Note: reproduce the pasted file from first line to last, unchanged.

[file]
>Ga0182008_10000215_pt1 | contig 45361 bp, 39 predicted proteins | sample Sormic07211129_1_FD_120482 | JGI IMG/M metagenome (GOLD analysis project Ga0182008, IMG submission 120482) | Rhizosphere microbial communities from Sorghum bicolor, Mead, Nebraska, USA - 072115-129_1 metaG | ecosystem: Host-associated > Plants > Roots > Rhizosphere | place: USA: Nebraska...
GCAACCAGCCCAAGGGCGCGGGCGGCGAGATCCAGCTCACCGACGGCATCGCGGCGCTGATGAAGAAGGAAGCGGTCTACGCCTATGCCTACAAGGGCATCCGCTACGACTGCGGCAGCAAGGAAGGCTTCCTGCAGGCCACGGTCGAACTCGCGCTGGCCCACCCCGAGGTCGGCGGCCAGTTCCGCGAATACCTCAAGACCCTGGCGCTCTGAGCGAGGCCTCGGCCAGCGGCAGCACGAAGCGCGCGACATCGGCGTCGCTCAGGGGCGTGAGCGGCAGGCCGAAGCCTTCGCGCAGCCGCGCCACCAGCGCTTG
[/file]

>Ga0182008_10000215_pt1 | contig 45361 bp, 39 predicted proteins | sample Sormic07211129_1_FD_120482 | JGI IMG/M metagenome (GOLD analysis project Ga0182008, IMG submission 120482) | Rhizosphere microbial communities from Sorghum bicolor, Mead, Nebraska, USA - 072115-129_1 metaG | ecosystem: Host-associated > Plants > Roots > Rhizosphere | place: USA: Nebraska...
GCAACCAGCCCAAGGGCGCGGGCGGCGAGATCCAGCTCACCGACGGCATCGCGGCGCTGATGAAGAAGGAAGCGGTCTACGCCTATGCCTACAAGGGCATCCGCTACGACTGCGGCAGCAAGGAAGGCTTCCTGCAGGCCACGGTCGAACTCGCGCTGGCCCACCCCGAGGTCGGCGGCCAGTTCCGCGAATACCTCAAGACCCTGGCGCTCTGAGCGAGGCCTCGGCCAGCGGCAGCACGAAGCGCGCGACATCGGCGTCGCTCAGGGGCGTGAGCGGCAGGCCGAAGCCTTCGCGCAGCCGCGCCACCAGCGCTTG